What inspires the Taliban?

September 26, 2021

The Taliban have made gross miscalculations about their self-determined messianic role

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Afghanistan witnessed one of the most extraordinary reversals of political fortunes in recent history. When the Taliban were knocking on the door of Kabul, the US was fleeing Afghanistan, and US troops were being located in Pakistani hotels for safety. Kabul airport remained the epicentre of a feverish activity bringing back the iconic images of the US retreat from Saigon.

As Biden’s deadline to withdraw combat troops from Afghanistan by September 11 drew closer, the Taliban sprang into action with remarkable alacrity. Being an appendage to the US rule in Afghanistan, Ashraf Ghani remained largely inconsequential during his stint in power as the Afghan president. Despite the assertion of Zalmay Khalilzad that Ghani’s exile scuttled the transition, the only difference was that Ghani’s escape from Afghanistan hastened what was already a writing on the wall. Panjshir Valley was the last to fall to the Taliban.

Ever since the fall of Panjshir Valley to the Taliban, the Taliban have entered a new phase of forming the government but have so far adamantly resisted any suggestion by its (few) allies to form an inclusive government. But just for the sake of argument, why should they form an inclusive government? After all, the Taliban have clinched victory from the sole superpower and wrested control over the country. They also have other mundane reasons to be exclusive because it is difficult to see eye to eye with the groups who gave the Taliban a bloody nose for two decades under an umbrella government propped up by the US against the Taliban and Al Qaeda.

The world has been reluctant to recognise the Taliban because of their horrible human rights record. Even more disturbingly, Afghans themselves feel on the edge about what is going to come. The desperate efforts of some Afghan men to leave Afghanistan by clinging on to a US airplane is a measure of desperation and state of fear among the public. By the fag end of the US occupation of Afghanistan, the Taliban stopped targeting the US and its allies and doubled down on their attacks on Afghan nationals, including both security forces and civilians.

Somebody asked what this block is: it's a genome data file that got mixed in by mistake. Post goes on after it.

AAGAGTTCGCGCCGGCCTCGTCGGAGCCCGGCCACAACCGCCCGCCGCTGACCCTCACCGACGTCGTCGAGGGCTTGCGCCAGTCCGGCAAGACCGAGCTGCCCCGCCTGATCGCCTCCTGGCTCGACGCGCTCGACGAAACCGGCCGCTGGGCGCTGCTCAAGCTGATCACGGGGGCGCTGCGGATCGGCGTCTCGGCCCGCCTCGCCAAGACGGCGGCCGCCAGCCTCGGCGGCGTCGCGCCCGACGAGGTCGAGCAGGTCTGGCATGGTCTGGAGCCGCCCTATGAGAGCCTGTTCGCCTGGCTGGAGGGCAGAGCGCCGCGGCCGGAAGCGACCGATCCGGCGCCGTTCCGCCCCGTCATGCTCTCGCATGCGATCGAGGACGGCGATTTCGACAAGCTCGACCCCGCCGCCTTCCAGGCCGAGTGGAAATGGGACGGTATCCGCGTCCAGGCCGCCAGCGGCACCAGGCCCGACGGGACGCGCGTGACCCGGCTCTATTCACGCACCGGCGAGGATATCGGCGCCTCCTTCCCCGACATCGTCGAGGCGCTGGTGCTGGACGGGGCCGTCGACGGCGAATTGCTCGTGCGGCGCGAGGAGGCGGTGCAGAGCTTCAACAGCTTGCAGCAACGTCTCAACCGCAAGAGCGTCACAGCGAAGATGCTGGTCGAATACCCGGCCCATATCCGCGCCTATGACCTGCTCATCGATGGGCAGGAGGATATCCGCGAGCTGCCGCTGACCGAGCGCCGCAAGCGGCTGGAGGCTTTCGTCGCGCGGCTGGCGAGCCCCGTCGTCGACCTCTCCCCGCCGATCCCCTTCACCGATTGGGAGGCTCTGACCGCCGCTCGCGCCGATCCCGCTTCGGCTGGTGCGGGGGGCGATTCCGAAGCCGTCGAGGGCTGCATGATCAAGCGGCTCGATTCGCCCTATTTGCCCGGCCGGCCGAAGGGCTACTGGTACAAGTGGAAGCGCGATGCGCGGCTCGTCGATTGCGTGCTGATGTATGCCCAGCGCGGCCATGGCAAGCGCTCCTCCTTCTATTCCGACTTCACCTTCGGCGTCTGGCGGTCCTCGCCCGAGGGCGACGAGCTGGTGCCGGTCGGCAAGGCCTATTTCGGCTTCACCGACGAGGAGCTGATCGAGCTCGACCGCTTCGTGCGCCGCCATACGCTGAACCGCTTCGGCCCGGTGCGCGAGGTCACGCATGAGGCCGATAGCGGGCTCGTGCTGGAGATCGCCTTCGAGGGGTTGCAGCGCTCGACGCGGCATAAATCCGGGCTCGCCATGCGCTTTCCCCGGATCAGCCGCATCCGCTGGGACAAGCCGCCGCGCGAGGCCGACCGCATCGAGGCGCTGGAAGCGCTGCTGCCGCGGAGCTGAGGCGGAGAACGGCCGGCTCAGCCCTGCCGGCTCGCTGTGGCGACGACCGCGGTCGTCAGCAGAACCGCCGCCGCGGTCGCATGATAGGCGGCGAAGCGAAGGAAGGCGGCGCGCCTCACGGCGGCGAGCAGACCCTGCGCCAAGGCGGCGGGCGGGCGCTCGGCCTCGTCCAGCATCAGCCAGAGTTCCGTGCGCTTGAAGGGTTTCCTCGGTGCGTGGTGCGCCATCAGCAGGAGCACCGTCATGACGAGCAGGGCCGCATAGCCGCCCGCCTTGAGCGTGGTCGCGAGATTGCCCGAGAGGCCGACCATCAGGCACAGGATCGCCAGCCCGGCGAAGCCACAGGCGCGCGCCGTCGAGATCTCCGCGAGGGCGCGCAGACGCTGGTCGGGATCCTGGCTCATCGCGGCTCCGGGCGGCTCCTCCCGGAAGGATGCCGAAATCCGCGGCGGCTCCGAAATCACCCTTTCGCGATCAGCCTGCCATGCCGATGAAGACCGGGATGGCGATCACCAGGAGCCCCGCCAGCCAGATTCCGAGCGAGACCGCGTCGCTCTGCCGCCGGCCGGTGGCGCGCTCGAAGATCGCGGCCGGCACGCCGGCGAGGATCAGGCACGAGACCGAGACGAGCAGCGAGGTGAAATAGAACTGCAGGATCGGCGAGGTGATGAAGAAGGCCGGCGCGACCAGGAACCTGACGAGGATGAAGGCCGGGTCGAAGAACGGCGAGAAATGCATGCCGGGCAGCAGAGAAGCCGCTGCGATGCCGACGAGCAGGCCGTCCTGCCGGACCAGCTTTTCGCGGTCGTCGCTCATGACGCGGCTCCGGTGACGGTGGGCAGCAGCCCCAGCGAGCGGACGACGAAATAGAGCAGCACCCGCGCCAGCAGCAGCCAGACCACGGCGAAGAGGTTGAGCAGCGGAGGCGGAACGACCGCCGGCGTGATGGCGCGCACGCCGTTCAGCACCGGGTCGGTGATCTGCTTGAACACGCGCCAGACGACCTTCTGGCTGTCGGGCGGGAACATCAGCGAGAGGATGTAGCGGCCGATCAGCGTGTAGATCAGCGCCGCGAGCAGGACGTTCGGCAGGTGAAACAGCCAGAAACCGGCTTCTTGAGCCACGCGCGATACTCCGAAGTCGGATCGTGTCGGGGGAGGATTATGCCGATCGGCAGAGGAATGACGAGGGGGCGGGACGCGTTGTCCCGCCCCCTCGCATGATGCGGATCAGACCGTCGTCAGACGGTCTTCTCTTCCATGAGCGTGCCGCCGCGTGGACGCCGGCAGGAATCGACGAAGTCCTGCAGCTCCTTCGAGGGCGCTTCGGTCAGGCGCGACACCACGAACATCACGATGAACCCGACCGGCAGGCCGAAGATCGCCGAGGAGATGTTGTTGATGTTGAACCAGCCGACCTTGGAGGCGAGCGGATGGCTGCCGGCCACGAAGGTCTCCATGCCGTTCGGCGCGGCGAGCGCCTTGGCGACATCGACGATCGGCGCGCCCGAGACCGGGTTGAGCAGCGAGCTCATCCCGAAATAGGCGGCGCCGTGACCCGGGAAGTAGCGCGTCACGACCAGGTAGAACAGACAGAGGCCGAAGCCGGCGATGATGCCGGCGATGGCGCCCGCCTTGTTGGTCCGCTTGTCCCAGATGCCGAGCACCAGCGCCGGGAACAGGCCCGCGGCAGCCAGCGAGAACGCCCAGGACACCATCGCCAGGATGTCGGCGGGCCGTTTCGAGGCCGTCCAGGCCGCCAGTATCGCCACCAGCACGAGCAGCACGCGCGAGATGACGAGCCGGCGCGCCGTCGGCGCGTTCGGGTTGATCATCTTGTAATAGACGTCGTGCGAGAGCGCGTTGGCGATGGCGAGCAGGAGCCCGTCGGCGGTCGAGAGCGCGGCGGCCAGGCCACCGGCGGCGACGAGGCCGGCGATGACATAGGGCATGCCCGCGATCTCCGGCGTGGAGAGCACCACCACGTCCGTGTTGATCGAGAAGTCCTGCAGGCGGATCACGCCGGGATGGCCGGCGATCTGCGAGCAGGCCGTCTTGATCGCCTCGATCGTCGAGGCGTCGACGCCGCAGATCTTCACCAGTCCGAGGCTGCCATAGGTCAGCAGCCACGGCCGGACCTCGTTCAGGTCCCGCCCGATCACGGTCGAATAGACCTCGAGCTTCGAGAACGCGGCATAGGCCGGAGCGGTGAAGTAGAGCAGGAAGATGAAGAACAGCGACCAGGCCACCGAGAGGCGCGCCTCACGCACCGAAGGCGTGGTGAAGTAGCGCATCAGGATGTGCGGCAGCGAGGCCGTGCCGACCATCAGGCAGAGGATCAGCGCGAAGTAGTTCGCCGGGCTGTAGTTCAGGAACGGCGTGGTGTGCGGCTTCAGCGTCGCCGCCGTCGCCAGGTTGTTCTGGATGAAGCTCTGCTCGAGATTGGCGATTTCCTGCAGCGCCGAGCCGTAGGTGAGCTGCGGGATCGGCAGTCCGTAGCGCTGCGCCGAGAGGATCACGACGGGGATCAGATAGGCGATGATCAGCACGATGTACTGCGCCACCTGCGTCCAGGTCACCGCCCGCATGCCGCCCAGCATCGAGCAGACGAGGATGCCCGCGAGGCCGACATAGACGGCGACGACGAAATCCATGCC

But nowhere have the Taliban received more international opprobrium than for their mistreatment of women. Women have been ostracised from the labour force. Young girls have been barred from education.

The Taliban have made gross miscalculations about their self-determined messianic role in a country of nearly 40 million Muslims, as evidenced by the scramble at Kabul airport for escape from Afghanistan. It is worth asking where the roots of their ideology lie.

The Taliban emerged in the early 1990s following the withdrawal of Soviet troops from Afghanistan. According to some accounts, the Taliban first appeared in the religious seminaries. The fact that the word Taliban literally means “students” lends credence to this claim. Afghanistan was in chaos after the Soviet withdrawal. Motley-coloured warlords had established their small fiefdoms, and writ of the central government had been almost non-existent.

The Taliban promised peace, security, and Sharia law to the people. Peace and security were music to the Afghan public because they had been thoroughly disappointed and disgusted by the unending violence unleashed by the warlords.

The Taliban quickly consolidated their sphere of influence in the South West, and by September 1995, they had captured the province of Herat. One year later, they overthrew President Burhanuddin Rabbani and captured Kabul. By 1998, the Taliban had captured 90 percent of Afghanistan and largely stamped out corruption, curbed lawlessness, curtailed poppy production, and established the state’s writ in their areas of influence.

Parallel to these developments, the Taliban imposed their version of Shariah which largely comprised Hudood-related punishments. In addition, men were required to grow a beard, and women were required to wear Burqa in public places. The Taliban banned tv, music, and cinema, and banned education for girls who were older than ten years.

The world has been reluctant to recognise the Taliban because of their horrible human rights record. Even more disturbingly, Afghans themselves feel on the edge about what is going to come. The desperate efforts of some Afghan men to leave Afghanistan by clinging on to a US airplane is a measure of desperation...